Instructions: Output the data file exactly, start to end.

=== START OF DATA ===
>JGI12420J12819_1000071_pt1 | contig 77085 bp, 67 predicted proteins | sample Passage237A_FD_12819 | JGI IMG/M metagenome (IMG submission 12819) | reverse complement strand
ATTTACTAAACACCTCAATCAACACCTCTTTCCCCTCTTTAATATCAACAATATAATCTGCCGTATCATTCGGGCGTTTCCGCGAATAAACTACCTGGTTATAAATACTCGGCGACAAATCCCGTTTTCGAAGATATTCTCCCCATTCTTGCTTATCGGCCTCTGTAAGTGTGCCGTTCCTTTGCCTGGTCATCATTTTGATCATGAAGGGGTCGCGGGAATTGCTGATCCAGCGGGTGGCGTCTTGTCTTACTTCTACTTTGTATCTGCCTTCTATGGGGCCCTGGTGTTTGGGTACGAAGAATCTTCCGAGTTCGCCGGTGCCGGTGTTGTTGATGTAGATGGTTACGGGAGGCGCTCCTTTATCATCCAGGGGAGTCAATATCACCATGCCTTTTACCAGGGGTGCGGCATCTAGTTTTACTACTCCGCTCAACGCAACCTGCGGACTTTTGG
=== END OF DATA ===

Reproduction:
>JGI12420J12819_1000071_pt1 | contig 77085 bp, 67 predicted proteins | sample Passage237A_FD_12819 | JGI IMG/M metagenome (IMG submission 12819) | reverse complement strand
ATTTACTAAACACCTCAATCAACACCTCTTTCCCCTCTTTAATATCAACAATATAATCTGCCGTATCATTCGGGCGTTTCCGCGAATAAACTACCTGGTTATAAATACTCGGCGACAAATCCCGTTTTCGAAGATATTCTCCCCATTCTTGCTTATCGGCCTCTGTAAGTGTGCCGTTCCTTTGCCTGGTCATCATTTTGATCATGAAGGGGTCGCGGGAATTGCTGATCCAGCGGGTGGCGTCTTGTCTTACTTCTACTTTGTATCTGCCTTCTATGGGGCCCTGGTGTTTGGGTACGAAGAATCTTCCGAGTTCGCCGGTGCCGGTGTTGTTGATGTAGATGGTTACGGGAGGCGCTCCTTTATCATCCAGGGGAGTCAATATCACCATGCCTTTTACCAGGGGTGCGGCATCTAGTTTTACTACTCCGCTCAACGCAACCTGCGGACTTTTGG